Such is the Afro Deli magic: Take things that are already good, and make them strangely, beautifully, delightfully better by rethinking them, like how Gaudi rethought architecture. Why not build a church in the likeness of melting wedding cake? Why not combine Ethiopian spices and Somali spices and inspiration from Korean BBQ sauce and pour it over saffron rice for the utterly divine Afro Asian Chicken Suqqar?
Or take their signature dish, Chicken Fantastic, a hybrid Italian preparation — Somalia was once a colony of Italy — that brings bell peppers, onions, carrots, zucchini, and garlic together in a light Parmesan cream sauce and instead of pairing it with pasta, layers it all over precisely cooked rice tossed with the fragrant headiness of saffron threads.
They've got two people who do nothing but make sambusas, all day every day, by the hundreds. They're big — one is a snack, three is a meal — pockets of delicate fried dough with richly seasoned beef, chicken, or veggies. Kahin thinks of these as a Minnesota dish, a social unifier. That's how good they are and that's how serious he is about bringing people together through food, and if you don't believe him just bring a big tray of these to your next potluck and see what happens.
There's a separate kitchen where three women crank out chapati bread to wrap around their most excellent chapati burritos. "They are selling like crazy," says Kahin. Why? "I was inspired by Chipotle." Chipotle only wishes it were this great: Exquisite handmade chapati binds together saffron rice, enormous hunks of heavily spiced beef, ranch sauce (if you can believe it), and enough veggies to get your daily vitamin quota. Much more than the sum of its parts, this thing is the Rocky Balboa of burritos. It's the champ.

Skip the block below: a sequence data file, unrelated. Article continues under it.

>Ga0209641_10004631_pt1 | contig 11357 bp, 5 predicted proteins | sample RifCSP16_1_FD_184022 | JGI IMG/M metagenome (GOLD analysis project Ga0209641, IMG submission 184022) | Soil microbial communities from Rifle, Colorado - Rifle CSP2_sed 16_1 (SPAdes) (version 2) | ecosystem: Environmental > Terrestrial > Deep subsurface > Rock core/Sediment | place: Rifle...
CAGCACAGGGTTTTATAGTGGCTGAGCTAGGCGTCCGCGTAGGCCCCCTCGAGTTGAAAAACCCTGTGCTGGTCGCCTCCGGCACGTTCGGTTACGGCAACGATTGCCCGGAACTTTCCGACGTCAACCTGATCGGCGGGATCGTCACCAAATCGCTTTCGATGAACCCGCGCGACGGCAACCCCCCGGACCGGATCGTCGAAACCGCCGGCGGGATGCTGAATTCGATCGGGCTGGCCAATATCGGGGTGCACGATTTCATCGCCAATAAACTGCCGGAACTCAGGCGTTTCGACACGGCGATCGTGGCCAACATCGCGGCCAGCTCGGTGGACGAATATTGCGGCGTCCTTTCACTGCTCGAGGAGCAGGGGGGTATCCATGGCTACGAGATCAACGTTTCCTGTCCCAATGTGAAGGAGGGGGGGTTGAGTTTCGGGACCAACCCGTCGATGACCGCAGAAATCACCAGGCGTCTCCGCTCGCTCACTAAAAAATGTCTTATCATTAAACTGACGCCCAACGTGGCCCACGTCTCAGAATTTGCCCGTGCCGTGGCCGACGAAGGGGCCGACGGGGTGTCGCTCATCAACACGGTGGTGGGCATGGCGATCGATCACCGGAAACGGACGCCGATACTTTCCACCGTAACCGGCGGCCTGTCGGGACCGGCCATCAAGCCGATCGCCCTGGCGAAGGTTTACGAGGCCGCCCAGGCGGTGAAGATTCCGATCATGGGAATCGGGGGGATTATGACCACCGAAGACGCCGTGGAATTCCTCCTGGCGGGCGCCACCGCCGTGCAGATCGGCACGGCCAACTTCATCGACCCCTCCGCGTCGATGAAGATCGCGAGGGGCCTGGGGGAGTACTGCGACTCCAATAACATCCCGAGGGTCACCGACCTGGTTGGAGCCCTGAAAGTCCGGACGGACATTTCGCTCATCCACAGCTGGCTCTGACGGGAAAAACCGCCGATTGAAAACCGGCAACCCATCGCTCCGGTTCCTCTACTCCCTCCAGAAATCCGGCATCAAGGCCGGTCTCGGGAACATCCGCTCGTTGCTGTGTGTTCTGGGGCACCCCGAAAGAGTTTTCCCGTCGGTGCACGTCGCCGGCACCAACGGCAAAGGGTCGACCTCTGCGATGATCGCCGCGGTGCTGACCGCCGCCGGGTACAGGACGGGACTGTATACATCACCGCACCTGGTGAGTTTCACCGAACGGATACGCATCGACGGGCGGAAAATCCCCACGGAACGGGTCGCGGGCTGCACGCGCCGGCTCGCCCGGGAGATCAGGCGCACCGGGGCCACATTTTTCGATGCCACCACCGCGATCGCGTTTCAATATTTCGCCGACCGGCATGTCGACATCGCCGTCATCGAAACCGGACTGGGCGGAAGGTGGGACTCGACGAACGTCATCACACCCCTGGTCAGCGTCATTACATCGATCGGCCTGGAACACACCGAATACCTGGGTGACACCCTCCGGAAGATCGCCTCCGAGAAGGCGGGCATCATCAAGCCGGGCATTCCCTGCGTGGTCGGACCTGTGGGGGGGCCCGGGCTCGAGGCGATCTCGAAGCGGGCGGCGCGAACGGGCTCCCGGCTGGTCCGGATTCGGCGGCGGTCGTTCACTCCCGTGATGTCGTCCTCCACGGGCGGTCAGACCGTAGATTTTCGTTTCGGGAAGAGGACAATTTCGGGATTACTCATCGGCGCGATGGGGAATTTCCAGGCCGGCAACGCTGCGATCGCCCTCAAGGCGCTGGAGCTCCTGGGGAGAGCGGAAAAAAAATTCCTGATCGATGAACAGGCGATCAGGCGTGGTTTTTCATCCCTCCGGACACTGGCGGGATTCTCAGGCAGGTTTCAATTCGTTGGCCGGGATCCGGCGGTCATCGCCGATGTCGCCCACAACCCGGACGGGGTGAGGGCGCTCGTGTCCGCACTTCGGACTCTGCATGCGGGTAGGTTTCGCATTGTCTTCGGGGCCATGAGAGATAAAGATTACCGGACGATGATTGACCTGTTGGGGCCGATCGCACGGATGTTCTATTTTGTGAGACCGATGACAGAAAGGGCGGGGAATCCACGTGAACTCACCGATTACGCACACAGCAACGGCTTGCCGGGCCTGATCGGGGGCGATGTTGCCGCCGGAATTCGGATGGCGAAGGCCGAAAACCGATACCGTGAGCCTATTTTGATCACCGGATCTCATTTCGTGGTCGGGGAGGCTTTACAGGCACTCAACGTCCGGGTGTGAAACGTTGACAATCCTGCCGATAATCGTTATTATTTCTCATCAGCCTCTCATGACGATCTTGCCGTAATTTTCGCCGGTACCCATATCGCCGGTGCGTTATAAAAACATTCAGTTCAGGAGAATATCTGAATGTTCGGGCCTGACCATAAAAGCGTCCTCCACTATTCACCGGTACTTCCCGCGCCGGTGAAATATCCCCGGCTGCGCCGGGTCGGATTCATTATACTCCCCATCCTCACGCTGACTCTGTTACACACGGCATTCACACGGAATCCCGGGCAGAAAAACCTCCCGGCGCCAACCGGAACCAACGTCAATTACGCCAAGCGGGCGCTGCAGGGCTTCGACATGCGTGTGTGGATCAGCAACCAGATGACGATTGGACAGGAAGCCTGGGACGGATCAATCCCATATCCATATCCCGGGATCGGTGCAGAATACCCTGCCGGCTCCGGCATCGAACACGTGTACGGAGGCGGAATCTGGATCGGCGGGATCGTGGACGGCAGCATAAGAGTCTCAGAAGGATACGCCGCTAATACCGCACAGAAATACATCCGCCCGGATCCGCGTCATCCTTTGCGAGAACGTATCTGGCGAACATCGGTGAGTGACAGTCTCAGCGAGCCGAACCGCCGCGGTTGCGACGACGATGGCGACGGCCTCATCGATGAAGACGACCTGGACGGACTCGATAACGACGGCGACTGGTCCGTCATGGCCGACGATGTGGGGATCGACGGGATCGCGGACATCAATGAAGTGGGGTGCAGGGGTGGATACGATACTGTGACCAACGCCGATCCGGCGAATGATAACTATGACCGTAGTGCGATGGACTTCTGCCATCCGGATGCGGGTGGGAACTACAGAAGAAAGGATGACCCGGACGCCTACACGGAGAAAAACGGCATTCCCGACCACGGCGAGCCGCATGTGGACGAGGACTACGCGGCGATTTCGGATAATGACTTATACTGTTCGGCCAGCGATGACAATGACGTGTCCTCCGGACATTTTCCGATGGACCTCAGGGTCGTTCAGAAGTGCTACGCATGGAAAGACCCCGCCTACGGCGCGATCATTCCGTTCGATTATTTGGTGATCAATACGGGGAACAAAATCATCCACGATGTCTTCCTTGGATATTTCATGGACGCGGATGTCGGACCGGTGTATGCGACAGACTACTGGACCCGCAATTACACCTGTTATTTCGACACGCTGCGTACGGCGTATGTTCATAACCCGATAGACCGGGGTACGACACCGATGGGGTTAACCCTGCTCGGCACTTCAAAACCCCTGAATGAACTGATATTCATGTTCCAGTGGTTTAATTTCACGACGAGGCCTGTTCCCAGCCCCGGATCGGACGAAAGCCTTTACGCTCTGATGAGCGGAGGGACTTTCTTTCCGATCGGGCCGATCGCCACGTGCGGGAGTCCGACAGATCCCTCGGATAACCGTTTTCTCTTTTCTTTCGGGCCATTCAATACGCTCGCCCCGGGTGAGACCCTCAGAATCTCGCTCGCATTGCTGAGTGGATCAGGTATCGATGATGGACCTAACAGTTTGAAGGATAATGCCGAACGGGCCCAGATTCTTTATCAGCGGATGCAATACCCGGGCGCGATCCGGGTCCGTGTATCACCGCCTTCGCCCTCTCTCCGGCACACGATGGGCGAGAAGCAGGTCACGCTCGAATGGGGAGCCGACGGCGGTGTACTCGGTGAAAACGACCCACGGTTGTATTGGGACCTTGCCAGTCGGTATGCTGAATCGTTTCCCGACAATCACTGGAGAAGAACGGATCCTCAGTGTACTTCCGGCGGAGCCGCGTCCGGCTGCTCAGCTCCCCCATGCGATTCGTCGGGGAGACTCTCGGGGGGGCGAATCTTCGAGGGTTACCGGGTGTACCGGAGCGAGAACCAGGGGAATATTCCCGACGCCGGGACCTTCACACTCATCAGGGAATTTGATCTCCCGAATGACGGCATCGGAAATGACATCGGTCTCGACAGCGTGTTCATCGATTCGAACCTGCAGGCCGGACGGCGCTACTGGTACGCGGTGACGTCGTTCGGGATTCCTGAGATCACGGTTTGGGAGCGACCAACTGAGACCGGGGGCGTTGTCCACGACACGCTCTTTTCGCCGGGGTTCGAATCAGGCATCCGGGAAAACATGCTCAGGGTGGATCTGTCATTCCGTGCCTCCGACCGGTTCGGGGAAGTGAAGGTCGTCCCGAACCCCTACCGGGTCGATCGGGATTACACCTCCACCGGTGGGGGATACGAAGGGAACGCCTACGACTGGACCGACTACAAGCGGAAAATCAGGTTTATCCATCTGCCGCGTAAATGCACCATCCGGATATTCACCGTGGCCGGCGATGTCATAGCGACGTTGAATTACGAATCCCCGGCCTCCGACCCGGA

Or try the beef keke, where African "noodle" is spaghetti gone on safari. A familiar blend of red sauce, bell pepper, onion, and garlic takes a left turn with lime, cilantro, and a big shot of complex spices. The "noodles" are chapati bread cut into fat, pappardelle-like strips. The spirit is that of Mexican chilaquiles — a way to use up something from yesterday, and in the process, again, greatness and abundance emerges.
Amazingly, this food does not suffer from any duplication doldrums — this does not taste like that, and that is altogether different from this. The distinctiveness of every single dish is eye-opening. These are genius tinkerers, as well as classic craftsmen.
We have big African communities here, especially the Somali community. "We are easy to recognize, but still there is a [cultural] gap," says Kahin. "We are trying to close that gap. Food is how we present ourselves. This is a social venture."
It's a venture, it's an adventure, it's a trip. It's familiar and it's not. Get to know yourself a little better by stopping by. It feels and tastes fantastic.
Afro Deli 1939 S 5th St, Minneapolis 612-871-5555 afrodeli.com